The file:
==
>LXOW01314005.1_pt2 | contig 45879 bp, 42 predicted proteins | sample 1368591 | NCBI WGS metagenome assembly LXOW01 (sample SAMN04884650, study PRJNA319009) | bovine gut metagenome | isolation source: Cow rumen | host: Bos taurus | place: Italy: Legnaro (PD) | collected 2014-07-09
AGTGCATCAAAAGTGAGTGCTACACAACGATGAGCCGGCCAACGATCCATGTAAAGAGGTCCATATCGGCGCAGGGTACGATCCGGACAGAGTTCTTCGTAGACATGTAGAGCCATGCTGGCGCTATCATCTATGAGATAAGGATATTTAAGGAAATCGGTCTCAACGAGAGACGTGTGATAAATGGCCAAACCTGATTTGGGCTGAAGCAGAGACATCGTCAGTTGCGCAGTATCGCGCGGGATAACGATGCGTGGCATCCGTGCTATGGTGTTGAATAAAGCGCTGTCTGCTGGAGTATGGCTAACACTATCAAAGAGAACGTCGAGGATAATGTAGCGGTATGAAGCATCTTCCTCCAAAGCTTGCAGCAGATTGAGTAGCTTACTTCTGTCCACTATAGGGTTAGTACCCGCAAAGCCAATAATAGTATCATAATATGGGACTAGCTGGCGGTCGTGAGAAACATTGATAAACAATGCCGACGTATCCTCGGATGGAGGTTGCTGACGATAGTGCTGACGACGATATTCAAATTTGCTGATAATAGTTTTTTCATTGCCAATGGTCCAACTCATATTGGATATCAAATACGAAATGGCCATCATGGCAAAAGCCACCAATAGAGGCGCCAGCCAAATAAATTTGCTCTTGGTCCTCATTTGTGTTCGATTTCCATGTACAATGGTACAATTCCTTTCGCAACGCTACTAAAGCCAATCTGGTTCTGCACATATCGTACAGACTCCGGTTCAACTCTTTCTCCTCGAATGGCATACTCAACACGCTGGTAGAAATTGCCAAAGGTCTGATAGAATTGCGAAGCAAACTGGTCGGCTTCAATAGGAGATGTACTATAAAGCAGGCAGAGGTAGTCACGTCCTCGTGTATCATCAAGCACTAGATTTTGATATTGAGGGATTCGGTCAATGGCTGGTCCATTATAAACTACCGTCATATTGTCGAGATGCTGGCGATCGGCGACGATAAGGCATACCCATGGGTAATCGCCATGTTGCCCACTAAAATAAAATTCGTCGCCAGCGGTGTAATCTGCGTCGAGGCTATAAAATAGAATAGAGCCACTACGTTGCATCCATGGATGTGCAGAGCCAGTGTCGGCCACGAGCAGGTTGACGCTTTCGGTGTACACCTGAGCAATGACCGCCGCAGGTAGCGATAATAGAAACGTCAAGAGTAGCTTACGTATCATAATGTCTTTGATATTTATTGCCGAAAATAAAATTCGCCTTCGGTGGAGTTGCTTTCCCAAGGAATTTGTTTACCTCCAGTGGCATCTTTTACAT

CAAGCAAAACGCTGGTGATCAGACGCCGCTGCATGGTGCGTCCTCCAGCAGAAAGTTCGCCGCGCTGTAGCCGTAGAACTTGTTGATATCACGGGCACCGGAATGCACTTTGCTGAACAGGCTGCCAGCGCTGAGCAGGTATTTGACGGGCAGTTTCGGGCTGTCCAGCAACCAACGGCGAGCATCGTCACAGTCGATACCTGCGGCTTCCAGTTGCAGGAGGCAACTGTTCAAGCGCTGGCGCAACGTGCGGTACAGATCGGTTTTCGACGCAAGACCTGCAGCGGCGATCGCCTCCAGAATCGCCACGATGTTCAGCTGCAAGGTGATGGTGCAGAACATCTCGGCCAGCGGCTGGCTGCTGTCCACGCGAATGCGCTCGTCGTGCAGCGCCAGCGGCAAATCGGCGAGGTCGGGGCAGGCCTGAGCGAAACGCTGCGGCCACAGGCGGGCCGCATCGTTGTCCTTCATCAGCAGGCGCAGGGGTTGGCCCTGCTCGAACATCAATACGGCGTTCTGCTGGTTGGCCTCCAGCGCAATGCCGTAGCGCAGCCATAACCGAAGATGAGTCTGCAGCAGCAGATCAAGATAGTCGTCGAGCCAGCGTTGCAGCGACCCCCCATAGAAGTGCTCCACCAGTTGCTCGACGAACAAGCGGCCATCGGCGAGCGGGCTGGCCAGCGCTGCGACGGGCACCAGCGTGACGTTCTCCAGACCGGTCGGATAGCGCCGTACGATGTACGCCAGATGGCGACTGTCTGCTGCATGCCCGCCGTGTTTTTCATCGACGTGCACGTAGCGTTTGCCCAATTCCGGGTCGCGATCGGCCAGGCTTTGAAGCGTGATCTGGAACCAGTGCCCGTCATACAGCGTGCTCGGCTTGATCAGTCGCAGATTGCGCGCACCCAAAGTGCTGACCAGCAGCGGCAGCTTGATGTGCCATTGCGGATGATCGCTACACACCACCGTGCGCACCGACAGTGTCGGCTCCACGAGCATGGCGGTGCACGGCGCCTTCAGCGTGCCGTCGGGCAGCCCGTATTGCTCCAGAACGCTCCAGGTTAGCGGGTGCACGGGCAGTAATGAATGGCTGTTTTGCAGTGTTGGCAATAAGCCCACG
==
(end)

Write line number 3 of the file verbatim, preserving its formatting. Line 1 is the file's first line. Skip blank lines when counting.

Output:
CAAGCAAAACGCTGGTGATCAGACGCCGCTGCATGGTGCGTCCTCCAGCAGAAAGTTCGCCGCGCTGTAGCCGTAGAACTTGTTGATATCACGGGCACCGGAATGCACTTTGCTGAACAGGCTGCCAGCGCTGAGCAGGTATTTGACGGGCAGTTTCGGGCTGTCCAGCAACCAACGGCGAGCATCGTCACAGTCGATACCTGCGGCTTCCAGTTGCAGGAGGCAACTGTTCAAGCGCTGGCGCAACGTGCGGTACAGATCGGTTTTCGACGCAAGACCTGCAGCGGCGATCGCCTCCAGAATCGCCACGATGTTCAGCTGCAAGGTGATGGTGCAGAACATCTCGGCCAGCGGCTGGCTGCTGTCCACGCGAATGCGCTCGTCGTGCAGCGCCAGCGGCAAATCGGCGAGGTCGGGGCAGGCCTGAGCGAAACGCTGCGGCCACAGGCGGGCCGCATCGTTGTCCTTCATCAGCAGGCGCAGGGGTTGGCCCTGCTCGAACATCAATACGGCGTTCTGCTGGTTGGCCTCCAGCGCAATGCCGTAGCGCAGCCATAACCGAAGATGAGTCTGCAGCAGCAGATCAAGATAGTCGTCGAGCCAGCGTTGCAGCGACCCCCCATAGAAGTGCTCCACCAGTTGCTCGACGAACAAGCGGCCATCGGCGAGCGGGCTGGCCAGCGCTGCGACGGGCACCAGCGTGACGTTCTCCAGACCGGTCGGATAGCGCCGTACGATGTACGCCAGATGGCGACTGTCTGCTGCATGCCCGCCGTGTTTTTCATCGACGTGCACGTAGCGTTTGCCCAATTCCGGGTCGCGATCGGCCAGGCTTTGAAGCGTGATCTGGAACCAGTGCCCGTCATACAGCGTGCTCGGCTTGATCAGTCGCAGATTGCGCGCACCCAAAGTGCTGACCAGCAGCGGCAGCTTGATGTGCCATTGCGGATGATCGCTACACACCACCGTGCGCACCGACAGTGTCGGCTCCACGAGCATGGCGGTGCACGGCGCCTTCAGCGTGCCGTCGGGCAGCCCGTATTGCTCCAGAACGCTCCAGGTTAGCGGGTGCACGGGCAGTAATGAATGGCTGTTTTGCAGTGTTGGCAATAAGCCCACG